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Topical ophthalmic atropine in horses, pharmacokinetics and effect on intestinal motility

Ström, Lena and Dalin, Frieda and Domberg, Monika and Stenlund, Susanne and Bondesson, U. and Hedeland, M. and Toutain, P.-L. and Ekstrand, Carl (2021). Topical ophthalmic atropine in horses, pharmacokinetics and effect on intestinal motility. BMC Veterinary Research. 17 :1 , 149
[Research article]

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Abstract

BackgroundTopical ophthalmic atropine sulfate is an important part of the treatment protocol in equine uveitis. Frequent administration of topical atropine may cause decreased intestinal motility and colic in horses due to systemic exposure. Atropine pharmacokinetics are unknown in horses and this knowledge gap could impede the use of atropine because of the presumed risk of unwanted effects. Additional information could therefore increase safety in atropine treatment.ResultsAtropine sulfate (1mg) was administered in two experiments: In part I, atropine sulfate was administered intravenously and topically (manually as eye drops and through a subpalpebral lavage system) to six horses to document atropine disposition. Blood-samples were collected regularly and plasma was analyzed for atropine using UHPLC-MS/MS. Atropine plasma concentration was below lower limit of quantification (0.05 mu g/L) within five hours, after both topical and IV administration. Atropine data were analyzed by means of population compartmental modeling and pharmacokinetic parameters estimated. The typical value was 1.7L/kg for the steady-state volume of distribution. Total plasma clearance was 1.9L/h?kg. The bioavailability after administration of an ophthalmic preparation as an eye drop or topical infusion were 69 and 68%, respectively. The terminal half-life was short (0.8h). In part II, topical ophthalmic atropine sulfate and control treatment was administered to four horses in two dosing regimens to assess the effect on gastro-intestinal motility. Borborygmi-frequency monitored by auscultation was used for estimation of gut motility. A statistically significant decrease in intestinal motility was observed after administration of 1mg topical ophthalmic atropine sulfate every three hours compared to control, but not after administration every six hours. Clinical signs of colic were not observed under any of the treatment protocols.ConclusionsTaking the plasma exposure after topical administration into consideration, data and simulations indicate that eye drops administrated at a one and three hour interval will lead to atropine accumulation in plasma over 24h but that a six hour interval allows total washout of atropine between two topical administrations. If constant corneal and conjunctival atropine exposure is required, a topical constant rate infusion at 5 mu g/kg/24h offers a safe alternative.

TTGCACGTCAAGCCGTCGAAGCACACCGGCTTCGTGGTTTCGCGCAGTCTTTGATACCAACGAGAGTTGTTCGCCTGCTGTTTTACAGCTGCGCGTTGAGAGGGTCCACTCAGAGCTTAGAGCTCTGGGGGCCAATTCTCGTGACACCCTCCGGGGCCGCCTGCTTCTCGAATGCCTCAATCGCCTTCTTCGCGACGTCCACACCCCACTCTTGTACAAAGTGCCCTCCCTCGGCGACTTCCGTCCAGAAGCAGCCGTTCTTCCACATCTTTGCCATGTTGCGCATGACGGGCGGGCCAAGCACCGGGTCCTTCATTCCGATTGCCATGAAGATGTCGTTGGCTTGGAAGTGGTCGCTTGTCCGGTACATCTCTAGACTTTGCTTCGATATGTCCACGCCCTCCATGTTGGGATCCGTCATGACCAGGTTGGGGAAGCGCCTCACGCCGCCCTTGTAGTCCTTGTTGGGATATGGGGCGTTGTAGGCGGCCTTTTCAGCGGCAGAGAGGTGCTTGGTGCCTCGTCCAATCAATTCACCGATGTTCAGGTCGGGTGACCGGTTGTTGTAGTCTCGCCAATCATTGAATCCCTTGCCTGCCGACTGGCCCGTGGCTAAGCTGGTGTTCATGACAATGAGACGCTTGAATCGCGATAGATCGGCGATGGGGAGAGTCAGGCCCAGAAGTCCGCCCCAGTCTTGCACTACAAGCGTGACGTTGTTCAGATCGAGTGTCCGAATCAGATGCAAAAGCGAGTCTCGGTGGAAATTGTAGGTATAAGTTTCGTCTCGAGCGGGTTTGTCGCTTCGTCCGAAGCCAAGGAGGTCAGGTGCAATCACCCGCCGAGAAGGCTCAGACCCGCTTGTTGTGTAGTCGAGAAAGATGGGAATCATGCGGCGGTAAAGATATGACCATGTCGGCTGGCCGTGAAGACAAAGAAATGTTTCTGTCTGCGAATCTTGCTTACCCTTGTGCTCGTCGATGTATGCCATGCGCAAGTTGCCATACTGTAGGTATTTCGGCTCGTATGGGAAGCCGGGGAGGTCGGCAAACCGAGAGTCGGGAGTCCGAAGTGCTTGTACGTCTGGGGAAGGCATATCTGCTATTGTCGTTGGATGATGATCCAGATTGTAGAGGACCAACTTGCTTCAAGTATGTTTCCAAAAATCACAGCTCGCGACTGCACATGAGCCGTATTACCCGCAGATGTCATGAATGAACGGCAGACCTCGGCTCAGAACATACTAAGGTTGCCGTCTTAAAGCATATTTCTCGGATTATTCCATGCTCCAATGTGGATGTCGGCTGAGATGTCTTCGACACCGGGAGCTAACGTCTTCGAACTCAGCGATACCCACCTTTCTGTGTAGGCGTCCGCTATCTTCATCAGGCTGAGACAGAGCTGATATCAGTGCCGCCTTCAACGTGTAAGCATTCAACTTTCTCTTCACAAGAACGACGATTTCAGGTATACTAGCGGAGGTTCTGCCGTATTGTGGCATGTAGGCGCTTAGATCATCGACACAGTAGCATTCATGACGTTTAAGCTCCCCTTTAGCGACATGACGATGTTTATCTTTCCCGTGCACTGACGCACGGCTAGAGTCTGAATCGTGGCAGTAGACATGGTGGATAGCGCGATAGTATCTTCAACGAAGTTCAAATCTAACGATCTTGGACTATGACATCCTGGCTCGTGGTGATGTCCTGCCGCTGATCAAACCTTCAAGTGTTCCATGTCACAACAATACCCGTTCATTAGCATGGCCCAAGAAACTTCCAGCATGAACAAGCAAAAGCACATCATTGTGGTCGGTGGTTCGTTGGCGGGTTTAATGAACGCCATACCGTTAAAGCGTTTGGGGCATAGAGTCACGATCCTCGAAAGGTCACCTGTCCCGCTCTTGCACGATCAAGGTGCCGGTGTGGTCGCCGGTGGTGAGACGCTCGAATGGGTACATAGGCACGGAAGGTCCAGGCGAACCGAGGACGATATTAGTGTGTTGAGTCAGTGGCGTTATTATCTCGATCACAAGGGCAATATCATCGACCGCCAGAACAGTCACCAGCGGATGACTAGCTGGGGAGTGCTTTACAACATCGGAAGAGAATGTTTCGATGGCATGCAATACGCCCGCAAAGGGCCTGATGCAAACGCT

Authors/Creators:Ström, Lena and Dalin, Frieda and Domberg, Monika and Stenlund, Susanne and Bondesson, U. and Hedeland, M. and Toutain, P.-L. and Ekstrand, Carl
Title:Topical ophthalmic atropine in horses, pharmacokinetics and effect on intestinal motility
Series Name/Journal:BMC Veterinary Research
Year of publishing :2021
Volume:17
Number:1
Article number:149
Number of Pages:13
ISSN:1746-6148
Language:English
Publication Type:Research article
Article category:Scientific peer reviewed
Version:Published version
Copyright:Creative Commons: Attribution 4.0
Full Text Status:Public
Subjects:(A) Swedish standard research categories 2011 > 4 Agricultural Sciences > 403 Veterinary Science > Other Veterinary Science
Keywords:Colic, Equine, Pharmacokinetics, Pharmacodynamics, Plasma disposition, Side effect, Systemic exposure
URN:NBN:urn:nbn:se:slu:epsilon-p-111593
Permanent URL:
http://urn.kb.se/resolve?urn=urn:nbn:se:slu:epsilon-p-111593
Additional ID:
Type of IDID
DOI10.1186/s12917-021-02847-4
Web of Science (WoS)000638000800005
ID Code:28423
Faculty:VH - Faculty of Veterinary Medicine and Animal Science
Department:(VH) > Dept. of Clinical Sciences
(VH) > Department of Biomedical Science and Veterinary Public Health
Deposited By: SLUpub Connector
Deposited On:05 Jul 2022 13:25
Metadata Last Modified:05 Jul 2022 13:31

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